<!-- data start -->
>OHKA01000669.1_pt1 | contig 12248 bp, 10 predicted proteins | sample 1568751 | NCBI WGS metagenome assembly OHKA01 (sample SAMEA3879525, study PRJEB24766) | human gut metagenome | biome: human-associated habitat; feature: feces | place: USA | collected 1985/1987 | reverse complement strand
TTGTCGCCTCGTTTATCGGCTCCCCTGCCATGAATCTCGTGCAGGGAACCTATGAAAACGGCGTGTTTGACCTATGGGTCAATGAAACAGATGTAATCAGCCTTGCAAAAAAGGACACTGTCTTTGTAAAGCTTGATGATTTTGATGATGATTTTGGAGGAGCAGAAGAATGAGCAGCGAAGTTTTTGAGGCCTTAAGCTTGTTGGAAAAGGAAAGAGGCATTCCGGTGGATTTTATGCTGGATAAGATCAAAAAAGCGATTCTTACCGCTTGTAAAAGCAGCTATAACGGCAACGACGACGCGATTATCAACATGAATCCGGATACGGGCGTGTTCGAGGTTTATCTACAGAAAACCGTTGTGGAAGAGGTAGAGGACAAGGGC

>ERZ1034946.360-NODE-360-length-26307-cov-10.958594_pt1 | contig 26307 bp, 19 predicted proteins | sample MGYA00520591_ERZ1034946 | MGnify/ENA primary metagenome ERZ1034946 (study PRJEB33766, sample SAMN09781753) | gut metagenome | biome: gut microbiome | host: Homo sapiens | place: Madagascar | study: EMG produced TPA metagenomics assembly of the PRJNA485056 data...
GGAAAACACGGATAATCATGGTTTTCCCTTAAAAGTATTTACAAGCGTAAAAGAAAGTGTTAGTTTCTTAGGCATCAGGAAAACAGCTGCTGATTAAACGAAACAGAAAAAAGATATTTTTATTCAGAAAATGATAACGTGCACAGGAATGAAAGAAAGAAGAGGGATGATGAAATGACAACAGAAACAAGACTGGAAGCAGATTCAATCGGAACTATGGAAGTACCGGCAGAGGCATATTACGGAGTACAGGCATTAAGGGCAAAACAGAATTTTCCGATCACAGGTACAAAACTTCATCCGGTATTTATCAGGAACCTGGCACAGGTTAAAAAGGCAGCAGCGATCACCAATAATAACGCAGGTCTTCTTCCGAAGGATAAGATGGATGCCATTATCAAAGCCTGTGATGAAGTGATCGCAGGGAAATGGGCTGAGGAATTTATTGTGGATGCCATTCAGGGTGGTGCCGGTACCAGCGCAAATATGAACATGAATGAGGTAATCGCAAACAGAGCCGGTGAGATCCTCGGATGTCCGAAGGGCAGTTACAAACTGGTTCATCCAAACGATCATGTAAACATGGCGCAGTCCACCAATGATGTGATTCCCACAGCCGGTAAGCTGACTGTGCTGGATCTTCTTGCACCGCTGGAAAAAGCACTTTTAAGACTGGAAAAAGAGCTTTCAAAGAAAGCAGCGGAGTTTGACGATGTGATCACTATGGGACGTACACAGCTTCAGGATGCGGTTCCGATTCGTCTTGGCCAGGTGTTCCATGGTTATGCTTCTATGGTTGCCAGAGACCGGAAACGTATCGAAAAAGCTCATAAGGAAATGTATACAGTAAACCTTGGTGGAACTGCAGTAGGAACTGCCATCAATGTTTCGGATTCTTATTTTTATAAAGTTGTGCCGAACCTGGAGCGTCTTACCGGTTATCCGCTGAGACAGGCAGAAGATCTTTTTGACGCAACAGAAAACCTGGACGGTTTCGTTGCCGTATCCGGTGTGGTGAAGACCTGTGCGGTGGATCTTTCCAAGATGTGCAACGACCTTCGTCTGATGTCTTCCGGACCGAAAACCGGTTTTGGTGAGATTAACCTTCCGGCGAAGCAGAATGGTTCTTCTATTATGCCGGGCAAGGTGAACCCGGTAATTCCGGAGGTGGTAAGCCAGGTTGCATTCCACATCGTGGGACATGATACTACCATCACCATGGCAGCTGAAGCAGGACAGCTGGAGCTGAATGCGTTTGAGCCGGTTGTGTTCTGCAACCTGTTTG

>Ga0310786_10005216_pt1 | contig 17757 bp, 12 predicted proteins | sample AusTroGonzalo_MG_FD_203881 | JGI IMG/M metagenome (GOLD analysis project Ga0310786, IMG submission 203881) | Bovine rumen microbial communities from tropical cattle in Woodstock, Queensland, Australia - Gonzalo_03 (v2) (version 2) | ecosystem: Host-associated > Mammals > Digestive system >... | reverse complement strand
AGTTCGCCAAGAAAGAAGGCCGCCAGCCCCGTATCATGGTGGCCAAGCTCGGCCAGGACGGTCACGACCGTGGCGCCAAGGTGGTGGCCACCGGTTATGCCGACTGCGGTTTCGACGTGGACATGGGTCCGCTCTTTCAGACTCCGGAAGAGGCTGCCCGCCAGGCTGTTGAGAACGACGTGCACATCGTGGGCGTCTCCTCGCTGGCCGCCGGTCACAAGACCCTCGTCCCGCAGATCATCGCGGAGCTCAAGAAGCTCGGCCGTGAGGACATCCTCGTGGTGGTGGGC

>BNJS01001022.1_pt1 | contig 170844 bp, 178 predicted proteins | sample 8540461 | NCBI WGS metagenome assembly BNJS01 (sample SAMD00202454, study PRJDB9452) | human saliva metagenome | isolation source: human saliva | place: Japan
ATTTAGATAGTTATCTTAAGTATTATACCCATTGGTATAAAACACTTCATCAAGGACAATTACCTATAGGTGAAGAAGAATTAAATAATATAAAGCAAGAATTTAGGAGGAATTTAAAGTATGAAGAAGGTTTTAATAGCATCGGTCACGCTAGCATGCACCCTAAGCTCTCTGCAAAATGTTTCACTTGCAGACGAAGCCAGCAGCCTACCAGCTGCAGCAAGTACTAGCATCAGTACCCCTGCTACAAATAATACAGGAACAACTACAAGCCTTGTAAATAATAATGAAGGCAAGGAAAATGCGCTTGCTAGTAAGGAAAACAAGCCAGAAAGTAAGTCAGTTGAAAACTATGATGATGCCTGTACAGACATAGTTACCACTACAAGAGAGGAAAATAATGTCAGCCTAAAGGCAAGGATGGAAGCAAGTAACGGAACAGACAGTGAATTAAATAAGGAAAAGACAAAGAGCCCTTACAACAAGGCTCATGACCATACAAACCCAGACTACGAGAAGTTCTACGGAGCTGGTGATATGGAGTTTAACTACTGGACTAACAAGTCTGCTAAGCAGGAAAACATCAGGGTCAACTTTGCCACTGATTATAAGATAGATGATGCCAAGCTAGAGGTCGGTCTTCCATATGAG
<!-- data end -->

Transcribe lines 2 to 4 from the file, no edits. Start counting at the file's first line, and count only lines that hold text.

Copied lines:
TTGTCGCCTCGTTTATCGGCTCCCCTGCCATGAATCTCGTGCAGGGAACCTATGAAAACGGCGTGTTTGACCTATGGGTCAATGAAACAGATGTAATCAGCCTTGCAAAAAAGGACACTGTCTTTGTAAAGCTTGATGATTTTGATGATGATTTTGGAGGAGCAGAAGAATGAGCAGCGAAGTTTTTGAGGCCTTAAGCTTGTTGGAAAAGGAAAGAGGCATTCCGGTGGATTTTATGCTGGATAAGATCAAAAAAGCGATTCTTACCGCTTGTAAAAGCAGCTATAACGGCAACGACGACGCGATTATCAACATGAATCCGGATACGGGCGTGTTCGAGGTTTATCTACAGAAAACCGTTGTGGAAGAGGTAGAGGACAAGGGC

>ERZ1034946.360-NODE-360-length-26307-cov-10.958594_pt1 | contig 26307 bp, 19 predicted proteins | sample MGYA00520591_ERZ1034946 | MGnify/ENA primary metagenome ERZ1034946 (study PRJEB33766, sample SAMN09781753) | gut metagenome | biome: gut microbiome | host: Homo sapiens | place: Madagascar | study: EMG produced TPA metagenomics assembly of the PRJNA485056 data...
GGAAAACACGGATAATCATGGTTTTCCCTTAAAAGTATTTACAAGCGTAAAAGAAAGTGTTAGTTTCTTAGGCATCAGGAAAACAGCTGCTGATTAAACGAAACAGAAAAAAGATATTTTTATTCAGAAAATGATAACGTGCACAGGAATGAAAGAAAGAAGAGGGATGATGAAATGACAACAGAAACAAGACTGGAAGCAGATTCAATCGGAACTATGGAAGTACCGGCAGAGGCATATTACGGAGTACAGGCATTAAGGGCAAAACAGAATTTTCCGATCACAGGTACAAAACTTCATCCGGTATTTATCAGGAACCTGGCACAGGTTAAAAAGGCAGCAGCGATCACCAATAATAACGCAGGTCTTCTTCCGAAGGATAAGATGGATGCCATTATCAAAGCCTGTGATGAAGTGATCGCAGGGAAATGGGCTGAGGAATTTATTGTGGATGCCATTCAGGGTGGTGCCGGTACCAGCGCAAATATGAACATGAATGAGGTAATCGCAAACAGAGCCGGTGAGATCCTCGGATGTCCGAAGGGCAGTTACAAACTGGTTCATCCAAACGATCATGTAAACATGGCGCAGTCCACCAATGATGTGATTCCCACAGCCGGTAAGCTGACTGTGCTGGATCTTCTTGCACCGCTGGAAAAAGCACTTTTAAGACTGGAAAAAGAGCTTTCAAAGAAAGCAGCGGAGTTTGACGATGTGATCACTATGGGACGTACACAGCTTCAGGATGCGGTTCCGATTCGTCTTGGCCAGGTGTTCCATGGTTATGCTTCTATGGTTGCCAGAGACCGGAAACGTATCGAAAAAGCTCATAAGGAAATGTATACAGTAAACCTTGGTGGAACTGCAGTAGGAACTGCCATCAATGTTTCGGATTCTTATTTTTATAAAGTTGTGCCGAACCTGGAGCGTCTTACCGGTTATCCGCTGAGACAGGCAGAAGATCTTTTTGACGCAACAGAAAACCTGGACGGTTTCGTTGCCGTATCCGGTGTGGTGAAGACCTGTGCGGTGGATCTTTCCAAGATGTGCAACGACCTTCGTCTGATGTCTTCCGGACCGAAAACCGGTTTTGGTGAGATTAACCTTCCGGCGAAGCAGAATGGTTCTTCTATTATGCCGGGCAAGGTGAACCCGGTAATTCCGGAGGTGGTAAGCCAGGTTGCATTCCACATCGTGGGACATGATACTACCATCACCATGGCAGCTGAAGCAGGACAGCTGGAGCTGAATGCGTTTGAGCCGGTTGTGTTCTGCAACCTGTTTG